For as long as I can remember, my mom has called me her “prayer warrior,” which meant if a pet went missing, a relative was having a medical procedure or a friend were traveling on a trip that required flying in a plane or even dealing with heavy traffic, I was called upon to “storm the heavens” with prayer. I always did so willingly, although if my mom could have heard the casual way I talked to God, she might have said my prayer life and hers were vastly different. If that were true before I started my deconstruction of faith, I wonder what she’d say now?!

I was never disrespectful in my prayers, but I might pray to God by saying “Hey, Lord, I’m feeling pretty stressed about this exam I have coming up this afternoon, and I know you already know that, but I ask you to please help me have a clear mind so the studying I’ve done won’t be in vain.” On the other hand, almost all of my mom’s prayers started with “Dear Heavenly Father, I come before your throne of grace…”

I don’t think either of those ways was wrong, but my mom’s language always felt a bit too formal for me and I always viewed God as a trustworthy friend (albeit one held in extremely high regard) and not a mighty being towering over me, the lowly, sinful Earth dweller.

For almost the past year though, I have had great difficulty even having those informal conversations with God — at least if they are to ask for things. When I hear about a friend who is going through something tragic, I can no longer say, “I’ll be praying for you,” but I DO say, “You’re in my thoughts. Let me know if you need anything.”

Perhaps that’s because, over the last while, I’ve seen a lot of Christians who seemed to JUST pray in terms of the extent to which they helped others. Despite the fact that I’m having trouble praying myself lately, I don’t think there’s anything wrong with doing it. However, I do have an issue with people who offer their prayers but stop short of doing anything more practical or actionable to assist people in need.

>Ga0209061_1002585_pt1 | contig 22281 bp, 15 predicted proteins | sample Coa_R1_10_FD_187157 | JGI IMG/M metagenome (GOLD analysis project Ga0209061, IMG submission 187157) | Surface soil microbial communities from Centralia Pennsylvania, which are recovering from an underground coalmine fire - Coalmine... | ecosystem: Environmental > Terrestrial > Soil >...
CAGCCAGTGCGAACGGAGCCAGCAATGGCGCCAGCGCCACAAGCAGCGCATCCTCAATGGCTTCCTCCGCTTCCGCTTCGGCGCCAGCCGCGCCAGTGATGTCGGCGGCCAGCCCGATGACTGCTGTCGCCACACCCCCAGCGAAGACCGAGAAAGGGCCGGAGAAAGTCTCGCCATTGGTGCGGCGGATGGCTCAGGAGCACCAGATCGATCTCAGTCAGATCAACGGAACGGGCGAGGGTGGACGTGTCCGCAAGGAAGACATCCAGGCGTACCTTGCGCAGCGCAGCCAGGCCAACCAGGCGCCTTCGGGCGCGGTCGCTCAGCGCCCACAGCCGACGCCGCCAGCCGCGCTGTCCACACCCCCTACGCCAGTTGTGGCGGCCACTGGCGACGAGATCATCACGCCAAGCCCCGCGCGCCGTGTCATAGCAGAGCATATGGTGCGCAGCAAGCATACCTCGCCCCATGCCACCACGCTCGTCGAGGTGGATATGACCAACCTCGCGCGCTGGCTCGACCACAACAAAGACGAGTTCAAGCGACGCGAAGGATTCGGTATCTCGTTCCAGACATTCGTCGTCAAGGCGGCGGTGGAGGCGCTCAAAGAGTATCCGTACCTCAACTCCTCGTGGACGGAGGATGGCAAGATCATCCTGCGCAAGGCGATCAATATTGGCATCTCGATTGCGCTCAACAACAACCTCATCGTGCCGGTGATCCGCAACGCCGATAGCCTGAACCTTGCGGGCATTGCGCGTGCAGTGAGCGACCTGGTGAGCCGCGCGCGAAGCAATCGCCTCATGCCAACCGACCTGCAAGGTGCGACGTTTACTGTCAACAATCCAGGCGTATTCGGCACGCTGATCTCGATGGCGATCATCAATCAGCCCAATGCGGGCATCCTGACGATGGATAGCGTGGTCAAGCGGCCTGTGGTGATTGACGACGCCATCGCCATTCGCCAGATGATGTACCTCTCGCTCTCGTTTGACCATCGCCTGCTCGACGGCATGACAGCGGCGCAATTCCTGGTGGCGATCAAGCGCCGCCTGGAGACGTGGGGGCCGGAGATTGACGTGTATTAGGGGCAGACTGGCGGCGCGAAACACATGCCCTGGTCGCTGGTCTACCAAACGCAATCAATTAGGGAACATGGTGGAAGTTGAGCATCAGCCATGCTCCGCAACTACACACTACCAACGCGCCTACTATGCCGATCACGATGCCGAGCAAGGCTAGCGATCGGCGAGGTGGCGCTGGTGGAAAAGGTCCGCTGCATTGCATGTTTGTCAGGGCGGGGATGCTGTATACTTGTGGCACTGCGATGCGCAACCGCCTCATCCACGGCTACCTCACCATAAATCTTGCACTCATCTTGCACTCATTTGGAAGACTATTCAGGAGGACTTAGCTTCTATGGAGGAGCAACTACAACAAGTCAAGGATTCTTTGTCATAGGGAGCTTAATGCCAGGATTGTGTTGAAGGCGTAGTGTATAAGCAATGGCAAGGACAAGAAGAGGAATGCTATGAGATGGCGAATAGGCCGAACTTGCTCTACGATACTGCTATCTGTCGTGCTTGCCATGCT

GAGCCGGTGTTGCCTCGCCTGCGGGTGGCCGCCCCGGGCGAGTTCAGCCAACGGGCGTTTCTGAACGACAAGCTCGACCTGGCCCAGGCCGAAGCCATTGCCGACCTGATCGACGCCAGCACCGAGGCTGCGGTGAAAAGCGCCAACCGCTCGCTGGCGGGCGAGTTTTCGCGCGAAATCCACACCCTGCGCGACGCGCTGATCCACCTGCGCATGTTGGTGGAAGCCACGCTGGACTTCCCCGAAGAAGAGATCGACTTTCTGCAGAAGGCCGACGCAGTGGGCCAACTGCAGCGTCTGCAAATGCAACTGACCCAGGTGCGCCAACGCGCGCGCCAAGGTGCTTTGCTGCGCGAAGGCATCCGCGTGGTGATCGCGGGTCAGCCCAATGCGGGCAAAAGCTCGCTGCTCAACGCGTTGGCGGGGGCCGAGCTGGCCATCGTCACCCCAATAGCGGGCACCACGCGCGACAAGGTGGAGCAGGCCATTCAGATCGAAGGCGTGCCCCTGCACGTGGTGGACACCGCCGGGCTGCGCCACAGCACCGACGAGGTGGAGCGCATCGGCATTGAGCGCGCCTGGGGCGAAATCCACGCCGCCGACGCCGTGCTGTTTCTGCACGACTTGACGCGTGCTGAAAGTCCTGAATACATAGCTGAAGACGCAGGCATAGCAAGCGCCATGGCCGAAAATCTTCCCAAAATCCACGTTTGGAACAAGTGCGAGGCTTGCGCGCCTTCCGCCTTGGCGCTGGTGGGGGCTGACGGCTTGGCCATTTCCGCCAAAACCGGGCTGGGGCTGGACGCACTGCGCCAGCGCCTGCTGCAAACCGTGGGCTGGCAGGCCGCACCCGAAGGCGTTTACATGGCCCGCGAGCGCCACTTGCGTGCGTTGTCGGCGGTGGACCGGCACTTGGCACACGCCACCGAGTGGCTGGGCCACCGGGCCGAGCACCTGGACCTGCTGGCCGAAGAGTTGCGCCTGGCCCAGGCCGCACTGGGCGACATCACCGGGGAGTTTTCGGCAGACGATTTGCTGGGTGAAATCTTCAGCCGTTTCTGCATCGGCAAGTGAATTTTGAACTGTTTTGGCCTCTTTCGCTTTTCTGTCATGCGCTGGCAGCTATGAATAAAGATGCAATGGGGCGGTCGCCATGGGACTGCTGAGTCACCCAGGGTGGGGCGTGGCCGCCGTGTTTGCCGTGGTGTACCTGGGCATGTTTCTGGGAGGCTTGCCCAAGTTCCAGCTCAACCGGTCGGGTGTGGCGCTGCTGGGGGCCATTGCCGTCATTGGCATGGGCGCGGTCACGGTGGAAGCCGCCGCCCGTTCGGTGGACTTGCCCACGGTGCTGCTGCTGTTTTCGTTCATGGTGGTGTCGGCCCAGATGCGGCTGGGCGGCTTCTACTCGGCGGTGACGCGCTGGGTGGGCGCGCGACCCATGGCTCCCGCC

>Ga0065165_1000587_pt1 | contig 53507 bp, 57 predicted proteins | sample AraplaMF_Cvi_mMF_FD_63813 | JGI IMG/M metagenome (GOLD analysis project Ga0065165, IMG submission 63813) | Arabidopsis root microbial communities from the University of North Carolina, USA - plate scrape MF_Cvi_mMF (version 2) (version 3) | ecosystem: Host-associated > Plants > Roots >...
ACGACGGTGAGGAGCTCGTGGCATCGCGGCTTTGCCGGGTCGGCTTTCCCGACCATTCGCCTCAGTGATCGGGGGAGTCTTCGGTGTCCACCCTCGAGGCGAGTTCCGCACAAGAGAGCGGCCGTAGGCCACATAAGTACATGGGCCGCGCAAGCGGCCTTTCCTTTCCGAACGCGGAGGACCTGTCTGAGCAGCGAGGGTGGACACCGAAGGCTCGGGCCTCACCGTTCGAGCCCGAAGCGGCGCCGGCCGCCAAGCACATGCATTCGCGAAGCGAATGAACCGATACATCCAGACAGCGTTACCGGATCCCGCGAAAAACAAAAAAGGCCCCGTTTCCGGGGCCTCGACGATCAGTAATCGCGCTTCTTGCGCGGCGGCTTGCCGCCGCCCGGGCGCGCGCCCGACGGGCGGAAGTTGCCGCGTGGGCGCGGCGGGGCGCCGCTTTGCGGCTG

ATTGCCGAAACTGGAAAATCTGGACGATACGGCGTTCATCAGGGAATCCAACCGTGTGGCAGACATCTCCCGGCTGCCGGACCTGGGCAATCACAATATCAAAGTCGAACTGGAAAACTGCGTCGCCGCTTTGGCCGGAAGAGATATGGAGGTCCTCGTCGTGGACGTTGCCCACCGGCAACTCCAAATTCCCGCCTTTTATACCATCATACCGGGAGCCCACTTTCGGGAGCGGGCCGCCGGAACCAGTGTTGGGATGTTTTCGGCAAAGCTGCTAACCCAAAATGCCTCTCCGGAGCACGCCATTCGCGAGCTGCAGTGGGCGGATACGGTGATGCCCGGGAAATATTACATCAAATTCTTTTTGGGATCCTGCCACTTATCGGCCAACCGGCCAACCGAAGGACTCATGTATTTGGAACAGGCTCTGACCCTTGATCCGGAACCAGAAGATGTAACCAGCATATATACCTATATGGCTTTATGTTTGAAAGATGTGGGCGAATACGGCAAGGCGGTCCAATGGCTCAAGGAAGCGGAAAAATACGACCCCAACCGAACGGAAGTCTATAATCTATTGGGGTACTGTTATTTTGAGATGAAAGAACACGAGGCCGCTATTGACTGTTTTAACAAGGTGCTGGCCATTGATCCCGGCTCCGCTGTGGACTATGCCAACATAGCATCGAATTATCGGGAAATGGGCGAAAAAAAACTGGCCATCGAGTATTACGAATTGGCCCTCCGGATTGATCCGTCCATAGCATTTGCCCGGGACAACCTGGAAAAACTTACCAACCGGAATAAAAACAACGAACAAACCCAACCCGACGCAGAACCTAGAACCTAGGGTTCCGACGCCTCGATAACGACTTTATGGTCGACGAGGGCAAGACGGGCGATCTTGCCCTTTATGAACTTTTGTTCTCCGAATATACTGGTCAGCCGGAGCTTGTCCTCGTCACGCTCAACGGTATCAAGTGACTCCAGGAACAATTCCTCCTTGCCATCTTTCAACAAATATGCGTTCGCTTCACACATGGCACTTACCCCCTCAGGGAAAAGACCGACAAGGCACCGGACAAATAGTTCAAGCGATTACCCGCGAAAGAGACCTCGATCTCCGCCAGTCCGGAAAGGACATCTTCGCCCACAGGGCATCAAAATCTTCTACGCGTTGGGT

I’m in a very strange place with my prayer life, indeed.  I think one of the reasons why I’m having such difficulty bringing requests to God through prayers is that doubt often creeps in. I can vividly remember myself thinking recently, “Wait, but does the God I believe in even have physical ears TO hear my prayers?” Even if He does, I’d much rather he answer the prayers of the people who are starving or hanging onto life after being victims of hate crimes rather than my prayers about having good weather for an upcoming music festival I’m attending or that I’ll get enough freelance work this month.

I have to say though, feeling like I — along with every other Christian — have a “direct line” to God is something I really miss. It made me feel empowered when I stepped out of my comfort zone, comforted when I was stressed and less alone when I was distraught. Now, the only form of “prayer” that I can manage with an honest heart and conscience usually happens when I’m in nature and it simply involves tuning into everything around me and being grateful for it, because I do believe God created it. That’s the best I can do right now, and things might stay this way for a while.